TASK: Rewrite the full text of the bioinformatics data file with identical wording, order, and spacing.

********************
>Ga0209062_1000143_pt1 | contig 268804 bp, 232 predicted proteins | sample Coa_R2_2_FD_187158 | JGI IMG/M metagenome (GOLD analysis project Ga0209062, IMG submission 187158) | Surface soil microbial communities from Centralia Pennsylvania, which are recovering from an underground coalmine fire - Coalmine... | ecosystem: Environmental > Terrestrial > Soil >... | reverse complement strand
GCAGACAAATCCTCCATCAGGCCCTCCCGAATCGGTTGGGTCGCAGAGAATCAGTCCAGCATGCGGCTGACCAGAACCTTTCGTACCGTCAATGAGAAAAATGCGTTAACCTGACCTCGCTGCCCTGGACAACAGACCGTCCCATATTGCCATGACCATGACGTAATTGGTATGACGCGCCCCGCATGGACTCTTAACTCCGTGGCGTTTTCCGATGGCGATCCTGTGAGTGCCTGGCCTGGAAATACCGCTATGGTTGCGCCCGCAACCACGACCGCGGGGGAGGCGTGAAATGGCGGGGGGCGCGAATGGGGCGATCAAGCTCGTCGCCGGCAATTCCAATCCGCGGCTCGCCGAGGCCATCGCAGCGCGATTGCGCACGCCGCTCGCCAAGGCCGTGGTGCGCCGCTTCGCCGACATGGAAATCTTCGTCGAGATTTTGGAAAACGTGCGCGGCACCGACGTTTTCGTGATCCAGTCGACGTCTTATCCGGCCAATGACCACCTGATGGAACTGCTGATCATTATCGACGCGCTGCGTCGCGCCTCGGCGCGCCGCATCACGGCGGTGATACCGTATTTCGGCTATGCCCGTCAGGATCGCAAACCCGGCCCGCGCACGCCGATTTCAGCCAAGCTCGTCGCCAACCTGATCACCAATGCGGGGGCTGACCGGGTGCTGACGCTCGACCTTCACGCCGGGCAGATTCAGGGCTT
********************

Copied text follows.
>Ga0209062_1000143_pt1 | contig 268804 bp, 232 predicted proteins | sample Coa_R2_2_FD_187158 | JGI IMG/M metagenome (GOLD analysis project Ga0209062, IMG submission 187158) | Surface soil microbial communities from Centralia Pennsylvania, which are recovering from an underground coalmine fire - Coalmine... | ecosystem: Environmental > Terrestrial > Soil >... | reverse complement strand
GCAGACAAATCCTCCATCAGGCCCTCCCGAATCGGTTGGGTCGCAGAGAATCAGTCCAGCATGCGGCTGACCAGAACCTTTCGTACCGTCAATGAGAAAAATGCGTTAACCTGACCTCGCTGCCCTGGACAACAGACCGTCCCATATTGCCATGACCATGACGTAATTGGTATGACGCGCCCCGCATGGACTCTTAACTCCGTGGCGTTTTCCGATGGCGATCCTGTGAGTGCCTGGCCTGGAAATACCGCTATGGTTGCGCCCGCAACCACGACCGCGGGGGAGGCGTGAAATGGCGGGGGGCGCGAATGGGGCGATCAAGCTCGTCGCCGGCAATTCCAATCCGCGGCTCGCCGAGGCCATCGCAGCGCGATTGCGCACGCCGCTCGCCAAGGCCGTGGTGCGCCGCTTCGCCGACATGGAAATCTTCGTCGAGATTTTGGAAAACGTGCGCGGCACCGACGTTTTCGTGATCCAGTCGACGTCTTATCCGGCCAATGACCACCTGATGGAACTGCTGATCATTATCGACGCGCTGCGTCGCGCCTCGGCGCGCCGCATCACGGCGGTGATACCGTATTTCGGCTATGCCCGTCAGGATCGCAAACCCGGCCCGCGCACGCCGATTTCAGCCAAGCTCGTCGCCAACCTGATCACCAATGCGGGGGCTGACCGGGTGCTGACGCTCGACCTTCACGCCGGGCAGATTCAGGGCTT